Every Wednesday, MSc Nutrition Student Nuna Kamhawi shares her nutrition tips with us over on our newsletter. Here, we’ve rounded up all of her advice for the month of July to help you live and eat a little bit healthier.
How to drink healthy this summer
With the blue, sunny skies and the reopening of bars and restaurants approaching, you may be wondering how you can keep healthy while still being able to enjoy your favourite summer alcoholic beverage. Although high intakes of alcohol are associated with a number of health conditions, life is about living and doing what you love. So, if this includes a few drinks down at the pub in the sunshine, then so be it.
In fact, you will be pleased to know that moderate intakes of alcohol have been shown to have PROTECTIVE effects against some disorders including heart disease and diabetes. However, the term ‘moderate’ is considered to be about 5 small glasses of wine or 7 pints of beer PER WEEK. So, if your intake is exceeding this, it may help to cut down or simply make your drinks a bit healthier.
Sweet Summer Treats
Summer can mean a few things to us when it comes to food. Whether this be barbecues in our gardens, picnics in our local parks or lunches at your local restaurants or pubs. Wherever we enjoy our summer meals, most of us go weak at the knees for a sweet summer treat.
There is always room for treats. They’re even crucial for our mental well-being. Our brains are hard-wired to release ‘happy’ chemicals like serotonin when we eat foods high in sugar and fat, like ice-cream. So my advice is not to go by this summer depriving yourself, but instead listen to your body hunger and full cues, while also incorporating a couple of tricks that I have up my sleeve!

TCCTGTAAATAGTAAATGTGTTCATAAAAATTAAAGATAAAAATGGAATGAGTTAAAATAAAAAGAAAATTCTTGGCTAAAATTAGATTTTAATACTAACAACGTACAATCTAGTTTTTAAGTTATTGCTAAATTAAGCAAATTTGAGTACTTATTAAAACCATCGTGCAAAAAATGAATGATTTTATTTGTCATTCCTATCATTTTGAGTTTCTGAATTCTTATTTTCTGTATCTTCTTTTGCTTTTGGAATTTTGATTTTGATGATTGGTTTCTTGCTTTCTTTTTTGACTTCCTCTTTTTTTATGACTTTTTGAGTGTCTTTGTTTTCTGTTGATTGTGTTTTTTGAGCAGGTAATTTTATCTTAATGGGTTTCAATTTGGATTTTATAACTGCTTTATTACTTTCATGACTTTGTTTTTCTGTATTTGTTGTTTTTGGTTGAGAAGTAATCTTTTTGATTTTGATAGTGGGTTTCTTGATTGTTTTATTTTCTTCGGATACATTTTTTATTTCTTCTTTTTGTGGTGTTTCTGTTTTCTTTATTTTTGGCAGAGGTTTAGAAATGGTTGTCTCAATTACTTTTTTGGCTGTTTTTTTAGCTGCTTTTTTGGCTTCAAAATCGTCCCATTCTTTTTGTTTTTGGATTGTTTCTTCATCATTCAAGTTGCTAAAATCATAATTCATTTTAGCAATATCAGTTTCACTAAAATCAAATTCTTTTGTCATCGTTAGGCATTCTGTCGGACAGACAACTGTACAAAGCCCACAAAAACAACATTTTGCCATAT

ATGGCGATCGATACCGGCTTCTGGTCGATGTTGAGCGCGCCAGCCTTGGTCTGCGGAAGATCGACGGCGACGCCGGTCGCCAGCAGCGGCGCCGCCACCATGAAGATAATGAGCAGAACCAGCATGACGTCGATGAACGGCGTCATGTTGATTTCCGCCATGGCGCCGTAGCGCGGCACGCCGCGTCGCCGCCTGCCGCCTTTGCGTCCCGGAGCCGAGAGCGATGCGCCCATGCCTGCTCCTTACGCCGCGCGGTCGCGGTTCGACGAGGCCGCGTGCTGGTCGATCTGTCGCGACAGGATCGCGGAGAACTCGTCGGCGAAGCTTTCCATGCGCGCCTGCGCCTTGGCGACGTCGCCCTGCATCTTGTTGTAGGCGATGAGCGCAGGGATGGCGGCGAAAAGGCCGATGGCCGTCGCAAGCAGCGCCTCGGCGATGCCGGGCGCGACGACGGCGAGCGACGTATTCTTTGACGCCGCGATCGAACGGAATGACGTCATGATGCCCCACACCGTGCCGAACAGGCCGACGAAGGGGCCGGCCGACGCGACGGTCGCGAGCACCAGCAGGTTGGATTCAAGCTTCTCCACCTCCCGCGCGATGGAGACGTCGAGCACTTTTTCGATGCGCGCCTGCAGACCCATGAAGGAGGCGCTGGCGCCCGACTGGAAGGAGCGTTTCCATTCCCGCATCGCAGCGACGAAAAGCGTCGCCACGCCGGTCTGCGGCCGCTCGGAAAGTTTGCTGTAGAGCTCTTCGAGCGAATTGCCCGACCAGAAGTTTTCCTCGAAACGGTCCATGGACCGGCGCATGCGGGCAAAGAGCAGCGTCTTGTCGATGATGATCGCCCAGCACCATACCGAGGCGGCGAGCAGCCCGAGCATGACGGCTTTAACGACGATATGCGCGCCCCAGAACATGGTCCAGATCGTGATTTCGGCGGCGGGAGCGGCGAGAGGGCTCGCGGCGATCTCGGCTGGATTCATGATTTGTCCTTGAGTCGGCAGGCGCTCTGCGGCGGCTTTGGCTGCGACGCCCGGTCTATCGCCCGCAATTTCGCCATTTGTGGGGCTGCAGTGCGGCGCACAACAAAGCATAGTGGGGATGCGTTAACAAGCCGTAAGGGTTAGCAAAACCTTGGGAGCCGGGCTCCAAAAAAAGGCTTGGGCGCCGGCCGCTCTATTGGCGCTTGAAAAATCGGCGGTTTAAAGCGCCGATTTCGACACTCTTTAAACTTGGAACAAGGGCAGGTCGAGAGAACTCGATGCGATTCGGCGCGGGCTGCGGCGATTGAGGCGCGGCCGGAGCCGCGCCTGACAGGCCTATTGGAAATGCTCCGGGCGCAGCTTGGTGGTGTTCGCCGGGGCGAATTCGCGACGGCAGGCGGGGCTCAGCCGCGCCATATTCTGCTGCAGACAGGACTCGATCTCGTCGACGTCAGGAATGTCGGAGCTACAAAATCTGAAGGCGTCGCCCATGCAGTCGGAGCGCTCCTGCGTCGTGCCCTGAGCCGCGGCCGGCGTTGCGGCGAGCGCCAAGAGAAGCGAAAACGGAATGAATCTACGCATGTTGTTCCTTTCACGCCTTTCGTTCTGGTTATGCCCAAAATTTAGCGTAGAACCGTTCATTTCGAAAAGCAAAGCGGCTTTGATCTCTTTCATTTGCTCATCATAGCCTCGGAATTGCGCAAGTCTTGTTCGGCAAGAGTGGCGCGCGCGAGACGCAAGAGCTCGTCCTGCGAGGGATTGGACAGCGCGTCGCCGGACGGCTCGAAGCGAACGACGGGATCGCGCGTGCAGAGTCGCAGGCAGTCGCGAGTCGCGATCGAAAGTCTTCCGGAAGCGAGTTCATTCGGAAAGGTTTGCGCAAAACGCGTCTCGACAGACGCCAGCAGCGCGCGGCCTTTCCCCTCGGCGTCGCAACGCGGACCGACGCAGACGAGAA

Red meat, wrapped up!
Now that we’ve entered barbecue season, it seems relevant to talk about the never-ending controversial topic of red meat. Meat is such a nutritious food, providing high quality protein, iron, B vitamins, zinc and other important minerals. Red meat includes both the fresh cuts of beef, lamb and pork, as well as the processed products such as bacon, sausages, ham, salami, pâté and corned beef.
Depending on the type, the cut and whether it is processed or not, red meat contains relatively high levels of salt and saturated fat, which in large amounts may be detrimental to heart health. Also, certain chemicals associated with red and processed meats have been found to damage cells in the bowel and increase the risk of cancer (although this is mainly true of processed meats). It is important not to burn your meat on the barbecue, as the chemicals formed when meat becomes charred also increase the risk of cancer.
A number of different dietary supplements are available to consumers to buy. The way that these products are marketed can often convince us that they are vital for our well-being, often taking advantage that you can’t put a price on health.
In the UK, everyone is advised to take Vitamin D supplements during the winter because of the lack of UV exposure. If you have a balanced diet, there is no need to supplement with multivitamins and there is no concrete evidence suggesting that they improve overall health or reduce the risk of any chronic diseases. Specific vitamin and mineral supplementation can be useful in some cases, however there are some safety concerns associated with high doses.
Most of us take some form of caffeine every day, whether this be taken as tea, coffee, fizzy or energy drinks. As a natural stimulant, caffeine works through the central nervous system and increases alertness. There’s no wonder it’s such an effective boost!
The effect of caffeine is at its greatest about an hour after ingestion, and the body is able to remove HALF of it between four to six hours. However, different people react to caffeine in various ways depending on their sensitivity and the rate they digest it. This is why caffeine’s effect on health is not so clear cut to investigate.